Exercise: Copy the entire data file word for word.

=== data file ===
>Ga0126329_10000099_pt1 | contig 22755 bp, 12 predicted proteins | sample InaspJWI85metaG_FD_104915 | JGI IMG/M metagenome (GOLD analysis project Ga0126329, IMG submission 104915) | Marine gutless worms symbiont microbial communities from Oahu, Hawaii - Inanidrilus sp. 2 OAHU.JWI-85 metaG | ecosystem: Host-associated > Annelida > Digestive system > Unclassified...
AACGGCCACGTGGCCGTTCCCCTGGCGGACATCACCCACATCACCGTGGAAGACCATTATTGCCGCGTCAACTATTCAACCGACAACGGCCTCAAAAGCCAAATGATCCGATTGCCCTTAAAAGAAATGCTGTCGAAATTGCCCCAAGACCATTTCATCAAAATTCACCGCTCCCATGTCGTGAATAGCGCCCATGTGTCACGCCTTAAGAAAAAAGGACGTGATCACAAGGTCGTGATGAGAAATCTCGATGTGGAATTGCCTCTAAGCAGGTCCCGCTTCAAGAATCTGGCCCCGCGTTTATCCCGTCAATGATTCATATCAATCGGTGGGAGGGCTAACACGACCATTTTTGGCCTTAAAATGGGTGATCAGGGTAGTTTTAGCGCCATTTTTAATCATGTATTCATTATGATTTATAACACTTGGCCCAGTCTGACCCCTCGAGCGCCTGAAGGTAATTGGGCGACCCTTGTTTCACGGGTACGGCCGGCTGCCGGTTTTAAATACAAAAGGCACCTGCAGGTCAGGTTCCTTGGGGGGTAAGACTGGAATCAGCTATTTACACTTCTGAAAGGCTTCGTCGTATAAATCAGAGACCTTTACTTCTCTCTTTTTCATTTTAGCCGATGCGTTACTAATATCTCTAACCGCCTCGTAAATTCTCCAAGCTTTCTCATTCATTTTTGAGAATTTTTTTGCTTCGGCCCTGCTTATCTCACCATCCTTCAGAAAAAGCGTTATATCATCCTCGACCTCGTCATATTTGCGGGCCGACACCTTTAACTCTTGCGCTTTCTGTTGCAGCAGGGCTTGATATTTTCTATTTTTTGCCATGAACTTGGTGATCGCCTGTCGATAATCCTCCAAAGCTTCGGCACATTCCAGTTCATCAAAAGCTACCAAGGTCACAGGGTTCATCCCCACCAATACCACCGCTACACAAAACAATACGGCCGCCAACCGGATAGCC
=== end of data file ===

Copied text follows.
>Ga0126329_10000099_pt1 | contig 22755 bp, 12 predicted proteins | sample InaspJWI85metaG_FD_104915 | JGI IMG/M metagenome (GOLD analysis project Ga0126329, IMG submission 104915) | Marine gutless worms symbiont microbial communities from Oahu, Hawaii - Inanidrilus sp. 2 OAHU.JWI-85 metaG | ecosystem: Host-associated > Annelida > Digestive system > Unclassified...
AACGGCCACGTGGCCGTTCCCCTGGCGGACATCACCCACATCACCGTGGAAGACCATTATTGCCGCGTCAACTATTCAACCGACAACGGCCTCAAAAGCCAAATGATCCGATTGCCCTTAAAAGAAATGCTGTCGAAATTGCCCCAAGACCATTTCATCAAAATTCACCGCTCCCATGTCGTGAATAGCGCCCATGTGTCACGCCTTAAGAAAAAAGGACGTGATCACAAGGTCGTGATGAGAAATCTCGATGTGGAATTGCCTCTAAGCAGGTCCCGCTTCAAGAATCTGGCCCCGCGTTTATCCCGTCAATGATTCATATCAATCGGTGGGAGGGCTAACACGACCATTTTTGGCCTTAAAATGGGTGATCAGGGTAGTTTTAGCGCCATTTTTAATCATGTATTCATTATGATTTATAACACTTGGCCCAGTCTGACCCCTCGAGCGCCTGAAGGTAATTGGGCGACCCTTGTTTCACGGGTACGGCCGGCTGCCGGTTTTAAATACAAAAGGCACCTGCAGGTCAGGTTCCTTGGGGGGTAAGACTGGAATCAGCTATTTACACTTCTGAAAGGCTTCGTCGTATAAATCAGAGACCTTTACTTCTCTCTTTTTCATTTTAGCCGATGCGTTACTAATATCTCTAACCGCCTCGTAAATTCTCCAAGCTTTCTCATTCATTTTTGAGAATTTTTTTGCTTCGGCCCTGCTTATCTCACCATCCTTCAGAAAAAGCGTTATATCATCCTCGACCTCGTCATATTTGCGGGCCGACACCTTTAACTCTTGCGCTTTCTGTTGCAGCAGGGCTTGATATTTTCTATTTTTTGCCATGAACTTGGTGATCGCCTGTCGATAATCCTCCAAAGCTTCGGCACATTCCAGTTCATCAAAAGCTACCAAGGTCACAGGGTTCATCCCCACCAATACCACCGCTACACAAAACAATACGGCCGCCAACCGGATAGCC